In making the announcement, Cuomo said he was "left with no other recourse" when negotiations with City officials to end the illegal practices failed to result in an agreement before the November 15 deadline. Despite HUD's aggressive efforts to resolve the dispute, which included the unusual step of sending senior staff from Washington to Chicago to participate in negotiations, the parties were unable to reach a voluntary settlement.In September 1999, the City signed a Conciliation Agreement with HUD after seven Hispanic families complained that from October 1998 to May 1999 City officials targeted them for selective enforcement of occupancy standards designed to limit the number of people living in a home. Though City officials denied any wrongdoing, they agreed to pay the families $10,000 and change the manner in which home inspections were conducted. HUD determined in August 2000, after conducting a monitoring review, that the City had never fully complied with the Conciliation Agreement, which was designed to prevent future discrimination in the City's housing code enforcement. Shortly thereafter, HOPE, a nonprofit fair housing organization, filed 19 complaints with HUD alleging discriminatory enforcement of the housing occupancy codes against Hispanics. The complainants included Hispanic residents, as well as landlords who argued that the City's discriminatory enforcement practices interfered with their ability to rent to Hispanics. Today, a total of 20 complaints, 19 filed by HOPE, are pending against the City. In accordance with the 1999 Conciliation Agreement, HUD informed the City that HUD has reason to believe that the City had breached the 1999 Conciliation Agreement. HUD then entered into negotiations to end the alleged illegal practices through voluntary reforms by the City."It's clear to me that the City of Elgin is either unwilling or unable to reach a negotiated resolution of this dispute," Cuomo said, "As a result, I have referred this matter to the Justice Department."Jeff Taren, counsel for HOPE Fair Housing Center, applauded Secretary Cuomo's decisive action. "I am disappointed by the City's failure to reach a voluntary settlement in a timely manner. HUD has been instrumental in bringing all of the parties to the table. By referring this matter to the Department of Justice, HUD has demonstrated that it is committed to taking whatever action is necessary to ensure that the Latino residents of Elgin receive the equal protection of the law. HOPE will continue to work with the City of Elgin and with the Department of Justice to try to bring this matter to a prompt and fair resolution."The cause of today's action can be traced to the early- to mid-1990s, when Elgin experienced severe overcrowding problems in residential property. During that time Elgin's Hispanic population grew nearly 52 percent -- from about 14,000 to more than 21,000 -- while the number of non-Hispanic whites decreased slightly to about 54,000.City officials, eager to address overcrowding, began to enforce aggressively provisions of the City's property maintenance code. Hispanic families told HUD that City inspectors showed up unannounced at night and early in the morning -- including 5:00 a.m. on one occasion -- to see how many people were inside a home. The families also complained to HUD that City inspectors entered homes without obtaining permission from occupants who did not speak fluent English.In another instance, a married couple told HUD that an inspector arrived while the wife's mother was visiting from Mexico. The couple said the inspector gave them a verbal warning to reduce the number of people in the home or face condemnation of the property and eviction -- even though they told him the mother was just a temporary guest.According to the City's own records, from 1995 to 1998 officials issued about 268 citations for occupancy code violations. Of those, 179 -- or about 64 percent -- went to families with Hispanic surnames. However, Hispanics make up only about 8 percent of homeowners and occupy only about 20 percent of the rental units in Elgin. More than 80 percent of the citations were issued on the East Side of Elgin, an area with many Hispanic and African-American residents.HUD entered into a voluntary Conciliation Agreement with the City in September 1999. The Conciliation Agreement established several procedural safeguards designed to prevent discrimination against Hispanics, specifically by limiting interior and early morning inspections of residential properties in cases of alleged overcrowding. When the Conciliation Agreement was signed, HUD officials thought the case was concluded. On August 1, 2000, however, HUD issued a monitoring report that detailed a number of potentially troubling activities by Elgin municipal employees that led HUD to conclude that the City had breached the Conciliation Agreement. The report summarized a two-month review of City inspection practices from October 1999 through March 2000. The major conclusion of the monitoring report was that in spite of the 1999 agreement, code enforcement continued to fall disproportionately on Hispanic families.Based on the monitoring report and the new complaints filed by HOPE and others, HUD approached the City to do more to ensure that Hispanic residents were not disproportionately or unfairly targeted by housing code compliance activities. HUD began negotiating with City officials to provide additional measures to protect Hispanic residents against this type of housing discrimination and to discuss compensation for the victims of the alleged discrimination. The initial deadline for concluding negotiations with the City was October 24. HUD granted a single extension until November 15 in the hope that the parties could reach a settlement. Unfortunately, the parties were not able to agree. As a result, HUD is referring the 20 complaints pending against the City to the Department of Justice for investigation and possible enforcement. In addition, the Justice Department inquiry will also focus on the evidence in HUD's monitoring report concerning the 1999 Conciliation Agreement with HUD.Cuomo said that HUD will make its staff and resources available to the Justice Department to assist in further investigating and preparing this case.The Fair Housing Act bars housing discrimination on the basis of race, color, religion, sex, disability, family status and national origin. The Act covers the sale, rental, financing and advertising of almost all housing in the nation. Fair housing investigations are conducted by HUD investigators, state and city agencies working with HUD, and private fair housing groups that receive HUD funds.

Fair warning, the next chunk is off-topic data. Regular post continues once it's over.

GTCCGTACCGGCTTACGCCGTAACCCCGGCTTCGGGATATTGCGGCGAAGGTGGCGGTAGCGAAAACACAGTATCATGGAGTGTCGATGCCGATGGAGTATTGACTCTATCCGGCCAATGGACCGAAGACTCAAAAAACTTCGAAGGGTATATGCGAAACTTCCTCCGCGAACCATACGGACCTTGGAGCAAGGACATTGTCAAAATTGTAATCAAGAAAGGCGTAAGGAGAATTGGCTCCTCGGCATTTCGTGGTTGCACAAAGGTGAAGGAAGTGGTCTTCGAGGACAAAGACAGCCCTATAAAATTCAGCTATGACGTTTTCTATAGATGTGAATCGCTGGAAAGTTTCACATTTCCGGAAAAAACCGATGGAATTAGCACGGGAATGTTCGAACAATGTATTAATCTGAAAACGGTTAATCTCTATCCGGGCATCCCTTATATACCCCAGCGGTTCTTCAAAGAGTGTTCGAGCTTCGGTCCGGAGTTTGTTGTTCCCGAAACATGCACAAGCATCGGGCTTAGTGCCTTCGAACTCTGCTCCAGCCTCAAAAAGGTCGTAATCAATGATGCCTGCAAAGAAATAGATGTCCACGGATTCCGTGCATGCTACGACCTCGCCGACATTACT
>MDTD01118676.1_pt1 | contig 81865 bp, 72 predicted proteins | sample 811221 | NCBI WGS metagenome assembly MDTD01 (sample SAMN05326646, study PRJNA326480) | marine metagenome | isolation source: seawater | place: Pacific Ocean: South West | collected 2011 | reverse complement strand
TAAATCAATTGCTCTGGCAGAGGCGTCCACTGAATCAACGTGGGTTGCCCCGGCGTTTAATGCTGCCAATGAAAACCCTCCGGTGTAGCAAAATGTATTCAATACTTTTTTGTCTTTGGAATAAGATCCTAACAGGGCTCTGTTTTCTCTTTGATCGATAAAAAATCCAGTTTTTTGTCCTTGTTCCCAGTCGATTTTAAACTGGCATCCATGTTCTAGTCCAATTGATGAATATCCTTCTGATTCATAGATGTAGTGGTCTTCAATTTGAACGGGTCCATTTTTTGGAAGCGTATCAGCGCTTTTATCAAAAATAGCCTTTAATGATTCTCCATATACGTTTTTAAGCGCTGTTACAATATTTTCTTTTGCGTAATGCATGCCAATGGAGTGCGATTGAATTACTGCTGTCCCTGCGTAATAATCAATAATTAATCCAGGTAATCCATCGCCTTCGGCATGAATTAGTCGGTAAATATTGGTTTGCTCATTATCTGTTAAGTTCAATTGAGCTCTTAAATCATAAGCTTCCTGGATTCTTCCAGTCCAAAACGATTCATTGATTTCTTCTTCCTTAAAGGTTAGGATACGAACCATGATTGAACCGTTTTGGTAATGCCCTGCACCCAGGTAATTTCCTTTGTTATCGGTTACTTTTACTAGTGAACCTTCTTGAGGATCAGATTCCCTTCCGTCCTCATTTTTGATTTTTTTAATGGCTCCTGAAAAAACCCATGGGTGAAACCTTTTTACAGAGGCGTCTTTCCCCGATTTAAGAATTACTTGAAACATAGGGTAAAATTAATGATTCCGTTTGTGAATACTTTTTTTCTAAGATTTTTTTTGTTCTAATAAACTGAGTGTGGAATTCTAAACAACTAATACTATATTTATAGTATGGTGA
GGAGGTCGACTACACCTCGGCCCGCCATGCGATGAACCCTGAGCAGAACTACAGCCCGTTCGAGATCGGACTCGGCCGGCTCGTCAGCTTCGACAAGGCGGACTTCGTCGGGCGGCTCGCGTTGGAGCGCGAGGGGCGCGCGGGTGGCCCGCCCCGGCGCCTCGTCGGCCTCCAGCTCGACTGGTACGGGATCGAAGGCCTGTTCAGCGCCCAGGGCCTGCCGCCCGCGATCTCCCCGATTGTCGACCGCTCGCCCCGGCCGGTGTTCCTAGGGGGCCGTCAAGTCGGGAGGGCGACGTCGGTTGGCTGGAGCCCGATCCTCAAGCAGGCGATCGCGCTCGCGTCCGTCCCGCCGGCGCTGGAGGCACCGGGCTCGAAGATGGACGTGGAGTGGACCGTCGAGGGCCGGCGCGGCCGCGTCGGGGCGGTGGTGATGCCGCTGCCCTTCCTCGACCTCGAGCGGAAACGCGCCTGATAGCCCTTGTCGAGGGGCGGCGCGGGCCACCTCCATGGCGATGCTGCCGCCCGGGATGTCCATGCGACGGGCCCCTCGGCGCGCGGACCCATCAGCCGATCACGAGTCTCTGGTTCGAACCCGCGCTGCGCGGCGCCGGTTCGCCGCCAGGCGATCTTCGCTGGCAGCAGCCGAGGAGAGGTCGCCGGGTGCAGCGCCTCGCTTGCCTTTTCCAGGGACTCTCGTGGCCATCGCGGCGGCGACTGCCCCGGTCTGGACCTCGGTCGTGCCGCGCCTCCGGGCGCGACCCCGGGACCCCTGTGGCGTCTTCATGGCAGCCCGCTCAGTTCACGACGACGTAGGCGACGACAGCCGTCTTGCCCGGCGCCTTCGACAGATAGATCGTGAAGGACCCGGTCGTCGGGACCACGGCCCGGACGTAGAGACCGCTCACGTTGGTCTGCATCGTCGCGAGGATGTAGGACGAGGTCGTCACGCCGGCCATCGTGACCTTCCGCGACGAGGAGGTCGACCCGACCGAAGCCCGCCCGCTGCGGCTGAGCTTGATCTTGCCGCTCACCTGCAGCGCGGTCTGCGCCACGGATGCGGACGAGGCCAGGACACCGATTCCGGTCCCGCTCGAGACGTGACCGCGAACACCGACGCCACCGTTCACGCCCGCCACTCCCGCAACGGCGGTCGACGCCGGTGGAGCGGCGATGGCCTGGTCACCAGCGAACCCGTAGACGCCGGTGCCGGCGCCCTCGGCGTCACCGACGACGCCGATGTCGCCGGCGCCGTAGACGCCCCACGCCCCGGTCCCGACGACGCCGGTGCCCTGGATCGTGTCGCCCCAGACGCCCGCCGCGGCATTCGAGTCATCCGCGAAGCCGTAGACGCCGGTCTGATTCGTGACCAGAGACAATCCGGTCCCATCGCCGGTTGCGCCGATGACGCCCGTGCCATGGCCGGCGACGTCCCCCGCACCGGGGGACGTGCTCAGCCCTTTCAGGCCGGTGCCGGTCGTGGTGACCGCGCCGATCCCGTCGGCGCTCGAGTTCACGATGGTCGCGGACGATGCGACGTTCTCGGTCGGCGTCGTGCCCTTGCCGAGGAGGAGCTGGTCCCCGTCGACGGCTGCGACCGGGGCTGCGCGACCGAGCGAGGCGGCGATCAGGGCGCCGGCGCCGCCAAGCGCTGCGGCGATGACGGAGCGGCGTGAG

Note: People who believe they've been harmed by housing discrimination can file complaints with HUD by calling 1-800-669-9777.